First person brought to the United States to be treated for Ebol - WDRB 41 Louisville News

First person brought to the United States to be treated for Ebola speaks in Louisville

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Dr. Kent Brantly Dr. Kent Brantly
Dr. Kent Brantly on the panel with other doctors participating in the conference. Dr. Kent Brantly on the panel with other doctors participating in the conference.

LOUISVILLE, Ky. (WDRB) -- Doctor Kent Brantly was the first person infected with Ebola to be brought to the united states for treatment and, on Friday, he spoke in Louisville about his experience.

Dr. Brantly is a speaker at the Global Missions Health Conference at Southeast Christian Church. He's talking about his experience dealing with Ebola himself and treating others with the virus.

"Challenging to say the least. Physically, emotionally, spiritually, psychologically. Its a horrible, terrible, humiliating, dignity-stripping disease," Dr. Brantly said.

Dr. Brantly contracted Ebola --- the virus he worked tirelessly to treat as a missionary in West Africa -- in July. He hopes the role reversal from doctor to patient, will make him a better physician.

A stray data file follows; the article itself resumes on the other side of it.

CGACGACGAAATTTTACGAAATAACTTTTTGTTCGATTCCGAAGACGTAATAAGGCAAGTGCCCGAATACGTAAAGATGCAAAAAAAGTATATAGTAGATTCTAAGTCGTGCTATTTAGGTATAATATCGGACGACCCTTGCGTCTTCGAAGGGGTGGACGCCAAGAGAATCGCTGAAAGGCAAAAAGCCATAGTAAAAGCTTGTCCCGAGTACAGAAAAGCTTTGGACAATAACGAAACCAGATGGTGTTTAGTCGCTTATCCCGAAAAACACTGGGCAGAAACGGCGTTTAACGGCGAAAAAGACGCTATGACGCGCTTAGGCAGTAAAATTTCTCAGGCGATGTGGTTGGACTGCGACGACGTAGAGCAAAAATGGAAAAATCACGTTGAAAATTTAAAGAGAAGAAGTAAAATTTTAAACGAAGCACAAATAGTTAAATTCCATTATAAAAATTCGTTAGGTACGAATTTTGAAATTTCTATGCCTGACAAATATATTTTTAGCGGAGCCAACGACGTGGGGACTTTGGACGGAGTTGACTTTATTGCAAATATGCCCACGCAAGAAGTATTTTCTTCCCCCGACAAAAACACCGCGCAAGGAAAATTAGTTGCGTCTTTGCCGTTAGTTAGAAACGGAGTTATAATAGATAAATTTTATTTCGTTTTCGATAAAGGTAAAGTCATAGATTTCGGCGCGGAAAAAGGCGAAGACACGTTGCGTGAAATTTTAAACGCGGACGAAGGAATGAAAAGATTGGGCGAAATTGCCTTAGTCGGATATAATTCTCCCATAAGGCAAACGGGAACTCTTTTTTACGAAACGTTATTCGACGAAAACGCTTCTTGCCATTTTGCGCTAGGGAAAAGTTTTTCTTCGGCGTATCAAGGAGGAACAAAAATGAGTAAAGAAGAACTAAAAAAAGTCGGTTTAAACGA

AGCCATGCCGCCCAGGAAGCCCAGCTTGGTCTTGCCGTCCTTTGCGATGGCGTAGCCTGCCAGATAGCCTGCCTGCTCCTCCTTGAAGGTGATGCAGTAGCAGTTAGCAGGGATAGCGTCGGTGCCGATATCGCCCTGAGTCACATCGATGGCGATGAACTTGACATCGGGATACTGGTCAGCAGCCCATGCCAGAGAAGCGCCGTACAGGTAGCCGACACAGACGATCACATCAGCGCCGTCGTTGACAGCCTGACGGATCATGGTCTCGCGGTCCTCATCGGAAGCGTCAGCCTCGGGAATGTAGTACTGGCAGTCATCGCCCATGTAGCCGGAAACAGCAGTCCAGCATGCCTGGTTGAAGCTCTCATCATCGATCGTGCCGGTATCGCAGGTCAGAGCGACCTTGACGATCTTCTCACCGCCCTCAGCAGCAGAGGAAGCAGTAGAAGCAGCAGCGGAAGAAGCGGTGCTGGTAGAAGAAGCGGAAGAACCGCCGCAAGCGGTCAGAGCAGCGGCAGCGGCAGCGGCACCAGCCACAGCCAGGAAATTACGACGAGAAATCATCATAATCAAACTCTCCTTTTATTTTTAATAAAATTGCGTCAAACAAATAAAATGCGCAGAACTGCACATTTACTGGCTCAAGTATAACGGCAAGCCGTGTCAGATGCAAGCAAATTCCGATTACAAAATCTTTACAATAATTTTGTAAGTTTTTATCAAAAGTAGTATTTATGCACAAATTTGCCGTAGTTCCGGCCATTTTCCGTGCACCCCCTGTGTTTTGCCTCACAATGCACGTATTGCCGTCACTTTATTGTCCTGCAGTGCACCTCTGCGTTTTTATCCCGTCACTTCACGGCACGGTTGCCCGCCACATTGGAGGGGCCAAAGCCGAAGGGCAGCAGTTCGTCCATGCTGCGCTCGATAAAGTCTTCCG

"I put myself in their shoes and try to comfort them in that way and i see it from a totally new perspective now," he explained.

While it is a deadly virus and it's seriousness shouldn't be taken lightly, Dr. Brantly and fellow missionaries say the irrational fear of Ebola is based on a lack of understanding.

"You don't get Ebola from somebody who is well enough to be going to the supermarket. You have to have intimate contact with that person or you have to be caring for someone that's dying from Ebola," Brantly said.

According to the Centers for Disease Control and Prevention, there have been 4 cases of Ebola diagnosed in the united states. Three in Texas and one in New York. Of those 4 only 1 person has died.

Dr. Brantly is from Indianapolis, but hopes to one day return to Africa and complete his mission work.

Other topics at the conference include human trafficking and using drones to deliver medicine to remote parts of the world.

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